"But the strange thing about Silky (Cornell usually refers to his horse as the Silk Man or just plain Red) is that he always breaks from the gate right with his field and then automatically after going a few yards he'll take himself back without any help from the jock. From there on for the next half mile or so he runs awkwardly and as though he's in some difficulty. Suddenly he'll shift into high gear and really flatten out. From there on (it's usually about the three-eighths pole) I've never seen a horse in my life—or heard of one either—go faster."

Most other horsemen who have watched and studied Silky Sullivan's action in his races believe he must, in some way, be a freak. His trouble, say some, just has to be a physical disability in either his respiratory, circulatory or digestive apparatus. "Something," says one oldtimer, "must be hurting this colt so that he takes himself back for the first part of it. You think of an automobile engine that sounds and acts rough when you first turn on the motor. Only after it warms up does it run smooth. With Silky maybe he's hurting somewhere when he suddenly starts to exercise violently, but after he goes a while his action shifts from that rough awkward movement into a smooth and beautiful one. Like a distance runner, maybe, who can go nowhere until he gets his second wind." The theory of a respiratory defect also gains credence from the fact that, working a mile the other morning, he passed the finish line roaring like a diesel express. "If he were genuinely winded, though," says Cornell, "he could never run like this and run this far. There must be more to it than that."

Whatever Silky Sullivan does from here on, he is already a national hero, and, as Arcaro points out, "If there was to be a popularity contest among horses right now, this sucker would clean up 3 to 1." Silky's sire, Sullivan, although he won over sprinters at Hollywood Park at distances up to a mile and a sixteenth, is not renowned as an example of staying blood. There is a bit more evidence of stamina on the dam's side, but if Silky goes much further than Saturday's mile-and-an-eighth Derby he'll be tripping more than lightly over his own pedigree. The horses he beat were, for the most part, not top-drawer. His most formidable rival, Old Pueblo, is a colt who should concentrate on sprints from now on and can be discounted as a distance threat.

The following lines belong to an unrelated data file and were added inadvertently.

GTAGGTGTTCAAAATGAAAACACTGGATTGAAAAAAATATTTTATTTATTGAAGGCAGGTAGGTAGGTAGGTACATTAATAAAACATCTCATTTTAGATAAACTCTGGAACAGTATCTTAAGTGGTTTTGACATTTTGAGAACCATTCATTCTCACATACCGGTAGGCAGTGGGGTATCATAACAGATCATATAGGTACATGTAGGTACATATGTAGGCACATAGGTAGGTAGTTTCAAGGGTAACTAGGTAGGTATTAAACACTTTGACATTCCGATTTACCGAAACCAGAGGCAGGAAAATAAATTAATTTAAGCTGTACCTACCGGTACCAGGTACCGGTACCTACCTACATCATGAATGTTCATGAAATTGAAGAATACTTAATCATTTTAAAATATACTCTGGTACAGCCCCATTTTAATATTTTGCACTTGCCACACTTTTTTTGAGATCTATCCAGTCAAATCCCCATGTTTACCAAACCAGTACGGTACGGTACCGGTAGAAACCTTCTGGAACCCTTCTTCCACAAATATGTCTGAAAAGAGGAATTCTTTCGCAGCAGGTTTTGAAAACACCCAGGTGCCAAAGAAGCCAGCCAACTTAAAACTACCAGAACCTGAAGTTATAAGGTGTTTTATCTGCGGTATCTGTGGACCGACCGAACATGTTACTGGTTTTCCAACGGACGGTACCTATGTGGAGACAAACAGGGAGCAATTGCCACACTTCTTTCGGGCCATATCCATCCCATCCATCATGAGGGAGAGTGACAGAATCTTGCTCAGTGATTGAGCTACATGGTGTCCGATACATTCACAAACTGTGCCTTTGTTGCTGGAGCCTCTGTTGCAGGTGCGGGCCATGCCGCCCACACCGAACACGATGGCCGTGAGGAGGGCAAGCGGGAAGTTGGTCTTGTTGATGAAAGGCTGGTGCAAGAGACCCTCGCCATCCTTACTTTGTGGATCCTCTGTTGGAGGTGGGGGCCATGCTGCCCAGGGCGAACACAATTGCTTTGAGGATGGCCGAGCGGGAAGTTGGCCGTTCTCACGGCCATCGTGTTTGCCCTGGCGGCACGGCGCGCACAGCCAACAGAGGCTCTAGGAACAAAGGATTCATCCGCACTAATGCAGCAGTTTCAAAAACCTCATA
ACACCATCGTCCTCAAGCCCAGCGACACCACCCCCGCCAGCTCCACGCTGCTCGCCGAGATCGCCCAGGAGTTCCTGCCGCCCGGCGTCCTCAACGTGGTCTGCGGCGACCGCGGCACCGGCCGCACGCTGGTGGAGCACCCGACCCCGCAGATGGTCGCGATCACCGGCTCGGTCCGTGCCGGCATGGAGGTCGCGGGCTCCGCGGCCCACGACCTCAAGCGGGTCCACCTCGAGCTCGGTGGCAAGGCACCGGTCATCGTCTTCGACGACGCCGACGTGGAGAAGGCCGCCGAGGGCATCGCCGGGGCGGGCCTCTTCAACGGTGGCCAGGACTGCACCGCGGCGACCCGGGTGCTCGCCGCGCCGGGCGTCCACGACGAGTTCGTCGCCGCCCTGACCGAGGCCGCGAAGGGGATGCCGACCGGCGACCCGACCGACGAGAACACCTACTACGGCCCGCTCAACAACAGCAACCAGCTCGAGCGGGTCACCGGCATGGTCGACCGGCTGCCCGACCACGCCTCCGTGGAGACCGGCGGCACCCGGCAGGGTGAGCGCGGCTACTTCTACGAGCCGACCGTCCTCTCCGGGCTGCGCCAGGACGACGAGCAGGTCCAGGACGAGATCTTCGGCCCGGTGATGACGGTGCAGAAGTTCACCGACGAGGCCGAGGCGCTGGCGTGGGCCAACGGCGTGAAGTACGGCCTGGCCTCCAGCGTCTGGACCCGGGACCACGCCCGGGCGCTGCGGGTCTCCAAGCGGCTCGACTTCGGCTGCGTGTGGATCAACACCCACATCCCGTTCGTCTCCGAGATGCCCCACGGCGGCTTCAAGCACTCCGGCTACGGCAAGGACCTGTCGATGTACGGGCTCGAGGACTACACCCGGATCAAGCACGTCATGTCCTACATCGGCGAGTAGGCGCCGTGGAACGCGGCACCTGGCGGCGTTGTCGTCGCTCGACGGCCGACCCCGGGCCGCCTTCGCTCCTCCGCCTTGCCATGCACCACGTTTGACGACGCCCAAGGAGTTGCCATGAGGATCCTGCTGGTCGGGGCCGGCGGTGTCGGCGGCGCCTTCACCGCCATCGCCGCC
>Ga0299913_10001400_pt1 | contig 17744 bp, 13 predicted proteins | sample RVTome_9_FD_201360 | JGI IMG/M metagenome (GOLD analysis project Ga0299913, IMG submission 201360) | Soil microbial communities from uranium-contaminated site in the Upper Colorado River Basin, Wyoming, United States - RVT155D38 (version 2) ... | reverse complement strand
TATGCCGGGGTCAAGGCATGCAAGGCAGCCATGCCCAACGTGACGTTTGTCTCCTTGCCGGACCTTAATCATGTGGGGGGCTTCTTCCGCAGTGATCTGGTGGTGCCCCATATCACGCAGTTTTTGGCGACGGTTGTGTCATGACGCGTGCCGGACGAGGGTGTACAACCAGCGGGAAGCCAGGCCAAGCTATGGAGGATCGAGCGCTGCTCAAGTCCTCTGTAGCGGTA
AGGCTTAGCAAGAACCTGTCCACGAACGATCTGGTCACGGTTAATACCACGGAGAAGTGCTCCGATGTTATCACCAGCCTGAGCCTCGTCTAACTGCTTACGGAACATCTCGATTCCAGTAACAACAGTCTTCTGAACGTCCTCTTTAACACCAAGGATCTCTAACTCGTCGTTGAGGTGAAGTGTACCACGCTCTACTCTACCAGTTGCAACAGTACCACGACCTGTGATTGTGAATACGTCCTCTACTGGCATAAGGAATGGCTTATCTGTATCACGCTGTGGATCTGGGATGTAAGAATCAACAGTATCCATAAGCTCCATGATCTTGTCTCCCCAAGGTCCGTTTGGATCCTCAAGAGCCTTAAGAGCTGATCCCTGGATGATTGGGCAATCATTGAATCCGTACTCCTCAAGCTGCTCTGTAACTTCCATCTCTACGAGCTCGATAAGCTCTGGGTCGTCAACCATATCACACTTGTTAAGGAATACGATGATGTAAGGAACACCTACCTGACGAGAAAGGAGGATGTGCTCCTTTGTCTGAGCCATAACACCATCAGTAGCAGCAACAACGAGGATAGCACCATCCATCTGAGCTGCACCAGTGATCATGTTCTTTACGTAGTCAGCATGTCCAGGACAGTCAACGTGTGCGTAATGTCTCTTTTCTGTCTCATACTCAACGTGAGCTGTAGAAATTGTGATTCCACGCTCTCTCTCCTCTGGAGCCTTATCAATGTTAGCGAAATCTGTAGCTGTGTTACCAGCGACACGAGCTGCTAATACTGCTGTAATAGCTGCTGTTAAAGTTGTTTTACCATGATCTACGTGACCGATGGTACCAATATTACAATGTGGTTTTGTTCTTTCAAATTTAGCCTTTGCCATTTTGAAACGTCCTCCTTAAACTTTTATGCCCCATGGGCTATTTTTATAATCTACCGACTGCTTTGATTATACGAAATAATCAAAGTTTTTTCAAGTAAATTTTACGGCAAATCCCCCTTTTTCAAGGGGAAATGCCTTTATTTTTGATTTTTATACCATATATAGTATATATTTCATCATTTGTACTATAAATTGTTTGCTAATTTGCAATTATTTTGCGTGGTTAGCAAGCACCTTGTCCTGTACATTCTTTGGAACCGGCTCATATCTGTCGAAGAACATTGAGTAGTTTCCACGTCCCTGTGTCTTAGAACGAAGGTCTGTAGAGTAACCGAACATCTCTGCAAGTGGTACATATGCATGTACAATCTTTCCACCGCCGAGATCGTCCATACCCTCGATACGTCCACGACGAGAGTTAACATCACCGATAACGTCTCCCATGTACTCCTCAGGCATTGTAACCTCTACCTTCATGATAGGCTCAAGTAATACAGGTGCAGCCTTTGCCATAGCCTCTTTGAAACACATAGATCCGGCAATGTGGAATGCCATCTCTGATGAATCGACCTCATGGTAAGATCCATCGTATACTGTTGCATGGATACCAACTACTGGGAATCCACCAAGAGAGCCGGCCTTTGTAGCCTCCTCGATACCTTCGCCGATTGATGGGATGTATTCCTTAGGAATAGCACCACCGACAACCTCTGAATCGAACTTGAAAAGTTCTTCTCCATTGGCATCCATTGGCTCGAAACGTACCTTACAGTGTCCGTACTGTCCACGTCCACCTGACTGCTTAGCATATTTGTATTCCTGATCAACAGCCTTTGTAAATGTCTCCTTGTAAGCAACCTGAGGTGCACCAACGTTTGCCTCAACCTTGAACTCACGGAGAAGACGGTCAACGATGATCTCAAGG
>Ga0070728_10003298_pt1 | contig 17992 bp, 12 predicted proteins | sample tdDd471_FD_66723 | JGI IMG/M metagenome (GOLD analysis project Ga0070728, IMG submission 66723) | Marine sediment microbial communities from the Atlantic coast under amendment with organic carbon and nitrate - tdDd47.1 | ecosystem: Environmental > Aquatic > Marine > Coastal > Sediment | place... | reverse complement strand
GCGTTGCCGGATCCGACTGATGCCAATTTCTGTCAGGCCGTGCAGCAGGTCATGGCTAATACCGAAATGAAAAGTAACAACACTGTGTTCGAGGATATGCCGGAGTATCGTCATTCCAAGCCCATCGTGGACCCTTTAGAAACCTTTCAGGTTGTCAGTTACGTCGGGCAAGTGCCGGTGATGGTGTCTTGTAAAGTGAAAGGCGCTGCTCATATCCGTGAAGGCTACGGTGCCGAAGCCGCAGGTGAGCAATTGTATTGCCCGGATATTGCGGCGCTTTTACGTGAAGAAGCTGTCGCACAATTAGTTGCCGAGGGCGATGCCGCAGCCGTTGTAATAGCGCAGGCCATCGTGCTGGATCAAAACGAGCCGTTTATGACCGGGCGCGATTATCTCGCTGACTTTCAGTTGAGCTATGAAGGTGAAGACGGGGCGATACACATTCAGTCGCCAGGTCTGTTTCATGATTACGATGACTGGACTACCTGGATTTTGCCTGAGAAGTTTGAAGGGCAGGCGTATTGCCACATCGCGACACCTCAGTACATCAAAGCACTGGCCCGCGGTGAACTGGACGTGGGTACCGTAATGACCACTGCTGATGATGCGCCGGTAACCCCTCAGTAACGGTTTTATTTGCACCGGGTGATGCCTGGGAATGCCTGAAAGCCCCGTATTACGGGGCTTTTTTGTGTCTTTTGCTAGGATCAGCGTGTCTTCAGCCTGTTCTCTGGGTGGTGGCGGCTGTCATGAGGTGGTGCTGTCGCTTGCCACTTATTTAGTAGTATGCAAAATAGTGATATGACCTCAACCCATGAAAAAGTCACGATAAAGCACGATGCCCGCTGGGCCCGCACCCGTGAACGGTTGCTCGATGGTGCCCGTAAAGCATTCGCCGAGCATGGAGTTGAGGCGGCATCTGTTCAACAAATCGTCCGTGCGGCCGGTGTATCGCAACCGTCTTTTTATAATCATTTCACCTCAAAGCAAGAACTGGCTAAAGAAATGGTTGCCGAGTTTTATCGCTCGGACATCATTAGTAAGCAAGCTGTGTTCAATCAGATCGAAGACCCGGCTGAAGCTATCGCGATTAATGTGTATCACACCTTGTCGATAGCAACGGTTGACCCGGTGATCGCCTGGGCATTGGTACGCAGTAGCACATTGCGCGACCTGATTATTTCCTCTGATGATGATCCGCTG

Silky Sullivan, hero that he is, has a tough road ahead in hoping to be the next Santa Anita Derby winner to take the Kentucky Derby. The big question now was put clearly by Eddie Arcaro last week. "The important thing to remember," says the man who has won more Kentucky Derbies than any other jockey, "is that Silky Sullivan has been making up 35 and 40 lengths on ordinary horses. What's he going to do when he tries to give away all that ground to top colts and then nail them in the stretch? If he can do it to a good horse like some of those Florida colts, Tim Tam and Jewel's Reward, then he's got to be good. Not only good but real good."

Silky is going to get just that opportunity. His next stop: the Florida Derby at Gulfstream Park on March 29, and then on to Keeneland and Churchill Downs for the big one. Do his connections think he has a chance? "Listen," says a jubilant Reggie Cornell, "the last time I saw Bill Corum I told him I wouldn't come back to Churchill Downs until I had a horse that would get me over there into his winner's circle. Now I'm ready to go back."